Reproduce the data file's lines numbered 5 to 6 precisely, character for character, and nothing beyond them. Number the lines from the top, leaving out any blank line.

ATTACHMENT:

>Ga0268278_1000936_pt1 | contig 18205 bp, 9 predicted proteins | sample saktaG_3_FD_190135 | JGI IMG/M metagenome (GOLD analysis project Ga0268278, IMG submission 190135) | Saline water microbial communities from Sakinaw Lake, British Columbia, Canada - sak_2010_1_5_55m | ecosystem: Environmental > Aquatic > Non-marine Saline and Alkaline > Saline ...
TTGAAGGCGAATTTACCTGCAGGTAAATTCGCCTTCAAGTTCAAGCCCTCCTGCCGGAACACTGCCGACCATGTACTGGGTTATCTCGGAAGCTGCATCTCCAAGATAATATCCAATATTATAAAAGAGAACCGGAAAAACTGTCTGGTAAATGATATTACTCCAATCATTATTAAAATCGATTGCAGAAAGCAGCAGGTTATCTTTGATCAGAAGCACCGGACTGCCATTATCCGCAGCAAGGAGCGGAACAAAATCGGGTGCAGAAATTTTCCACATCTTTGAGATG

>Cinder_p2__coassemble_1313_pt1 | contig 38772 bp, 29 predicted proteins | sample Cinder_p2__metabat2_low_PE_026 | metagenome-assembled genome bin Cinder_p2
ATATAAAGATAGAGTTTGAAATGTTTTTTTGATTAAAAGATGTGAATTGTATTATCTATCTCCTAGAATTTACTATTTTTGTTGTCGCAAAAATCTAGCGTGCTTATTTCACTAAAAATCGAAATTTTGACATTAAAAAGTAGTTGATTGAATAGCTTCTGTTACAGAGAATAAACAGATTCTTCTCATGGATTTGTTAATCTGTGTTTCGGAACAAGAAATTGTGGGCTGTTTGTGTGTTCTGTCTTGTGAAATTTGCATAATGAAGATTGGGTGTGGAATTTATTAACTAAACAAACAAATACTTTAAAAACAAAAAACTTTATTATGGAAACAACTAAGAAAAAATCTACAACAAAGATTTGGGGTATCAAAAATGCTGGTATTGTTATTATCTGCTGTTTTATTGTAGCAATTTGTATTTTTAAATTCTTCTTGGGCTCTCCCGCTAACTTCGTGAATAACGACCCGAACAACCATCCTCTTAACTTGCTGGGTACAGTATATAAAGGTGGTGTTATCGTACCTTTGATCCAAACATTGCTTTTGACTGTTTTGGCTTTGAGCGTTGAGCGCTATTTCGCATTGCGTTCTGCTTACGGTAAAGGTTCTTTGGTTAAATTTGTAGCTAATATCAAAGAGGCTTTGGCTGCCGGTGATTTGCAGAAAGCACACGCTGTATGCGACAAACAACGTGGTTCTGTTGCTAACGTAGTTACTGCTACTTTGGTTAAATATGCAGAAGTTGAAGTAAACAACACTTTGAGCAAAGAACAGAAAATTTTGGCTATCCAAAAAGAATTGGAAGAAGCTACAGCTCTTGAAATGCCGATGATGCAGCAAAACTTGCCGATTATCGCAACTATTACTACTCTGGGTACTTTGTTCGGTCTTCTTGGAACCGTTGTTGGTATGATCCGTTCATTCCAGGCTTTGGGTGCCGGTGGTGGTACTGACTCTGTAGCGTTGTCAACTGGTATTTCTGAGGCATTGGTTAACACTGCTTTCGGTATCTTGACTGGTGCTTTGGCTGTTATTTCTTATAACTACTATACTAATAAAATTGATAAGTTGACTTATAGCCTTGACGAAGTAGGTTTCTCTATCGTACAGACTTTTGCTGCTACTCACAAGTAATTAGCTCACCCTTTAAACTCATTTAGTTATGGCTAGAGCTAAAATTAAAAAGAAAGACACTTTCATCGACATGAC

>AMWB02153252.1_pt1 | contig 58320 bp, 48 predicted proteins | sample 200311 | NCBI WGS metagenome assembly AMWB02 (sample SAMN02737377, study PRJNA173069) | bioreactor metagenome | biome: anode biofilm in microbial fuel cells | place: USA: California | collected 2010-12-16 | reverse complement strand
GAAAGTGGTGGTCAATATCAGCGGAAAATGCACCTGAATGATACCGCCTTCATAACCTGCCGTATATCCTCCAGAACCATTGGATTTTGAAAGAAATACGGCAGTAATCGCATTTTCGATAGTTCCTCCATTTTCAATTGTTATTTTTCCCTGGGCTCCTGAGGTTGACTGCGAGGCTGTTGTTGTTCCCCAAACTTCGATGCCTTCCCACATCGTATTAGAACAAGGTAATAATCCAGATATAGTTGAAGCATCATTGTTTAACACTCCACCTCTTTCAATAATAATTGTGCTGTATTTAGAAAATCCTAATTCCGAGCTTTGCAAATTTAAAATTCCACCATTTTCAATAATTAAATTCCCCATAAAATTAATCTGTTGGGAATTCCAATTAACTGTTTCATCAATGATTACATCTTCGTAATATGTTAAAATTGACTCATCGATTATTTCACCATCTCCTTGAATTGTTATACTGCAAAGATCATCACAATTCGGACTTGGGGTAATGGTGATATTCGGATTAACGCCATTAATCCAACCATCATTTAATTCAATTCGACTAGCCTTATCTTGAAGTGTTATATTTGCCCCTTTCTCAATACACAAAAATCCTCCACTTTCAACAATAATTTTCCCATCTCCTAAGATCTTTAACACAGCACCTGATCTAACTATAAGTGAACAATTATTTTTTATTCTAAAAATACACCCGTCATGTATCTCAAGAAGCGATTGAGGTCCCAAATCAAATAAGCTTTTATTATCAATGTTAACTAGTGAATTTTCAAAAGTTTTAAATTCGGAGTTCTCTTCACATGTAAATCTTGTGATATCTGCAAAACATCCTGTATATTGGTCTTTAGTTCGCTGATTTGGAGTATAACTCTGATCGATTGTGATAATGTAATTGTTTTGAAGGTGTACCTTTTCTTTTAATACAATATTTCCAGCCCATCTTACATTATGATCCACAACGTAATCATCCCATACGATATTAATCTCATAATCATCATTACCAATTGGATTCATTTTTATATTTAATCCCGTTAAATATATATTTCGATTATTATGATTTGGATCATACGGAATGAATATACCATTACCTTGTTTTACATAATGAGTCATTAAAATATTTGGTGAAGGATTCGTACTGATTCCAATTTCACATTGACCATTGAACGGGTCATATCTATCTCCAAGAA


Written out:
>AMWB02153252.1_pt1 | contig 58320 bp, 48 predicted proteins | sample 200311 | NCBI WGS metagenome assembly AMWB02 (sample SAMN02737377, study PRJNA173069) | bioreactor metagenome | biome: anode biofilm in microbial fuel cells | place: USA: California | collected 2010-12-16 | reverse complement strand
GAAAGTGGTGGTCAATATCAGCGGAAAATGCACCTGAATGATACCGCCTTCATAACCTGCCGTATATCCTCCAGAACCATTGGATTTTGAAAGAAATACGGCAGTAATCGCATTTTCGATAGTTCCTCCATTTTCAATTGTTATTTTTCCCTGGGCTCCTGAGGTTGACTGCGAGGCTGTTGTTGTTCCCCAAACTTCGATGCCTTCCCACATCGTATTAGAACAAGGTAATAATCCAGATATAGTTGAAGCATCATTGTTTAACACTCCACCTCTTTCAATAATAATTGTGCTGTATTTAGAAAATCCTAATTCCGAGCTTTGCAAATTTAAAATTCCACCATTTTCAATAATTAAATTCCCCATAAAATTAATCTGTTGGGAATTCCAATTAACTGTTTCATCAATGATTACATCTTCGTAATATGTTAAAATTGACTCATCGATTATTTCACCATCTCCTTGAATTGTTATACTGCAAAGATCATCACAATTCGGACTTGGGGTAATGGTGATATTCGGATTAACGCCATTAATCCAACCATCATTTAATTCAATTCGACTAGCCTTATCTTGAAGTGTTATATTTGCCCCTTTCTCAATACACAAAAATCCTCCACTTTCAACAATAATTTTCCCATCTCCTAAGATCTTTAACACAGCACCTGATCTAACTATAAGTGAACAATTATTTTTTATTCTAAAAATACACCCGTCATGTATCTCAAGAAGCGATTGAGGTCCCAAATCAAATAAGCTTTTATTATCAATGTTAACTAGTGAATTTTCAAAAGTTTTAAATTCGGAGTTCTCTTCACATGTAAATCTTGTGATATCTGCAAAACATCCTGTATATTGGTCTTTAGTTCGCTGATTTGGAGTATAACTCTGATCGATTGTGATAATGTAATTGTTTTGAAGGTGTACCTTTTCTTTTAATACAATATTTCCAGCCCATCTTACATTATGATCCACAACGTAATCATCCCATACGATATTAATCTCATAATCATCATTACCAATTGGATTCATTTTTATATTTAATCCCGTTAAATATATATTTCGATTATTATGATTTGGATCATACGGAATGAATATACCATTACCTTGTTTTACATAATGAGTCATTAAAATATTTGGTGAAGGATTCGTACTGATTCCAATTTCACATTGACCATTGAACGGGTCATATCTATCTCCAAGAA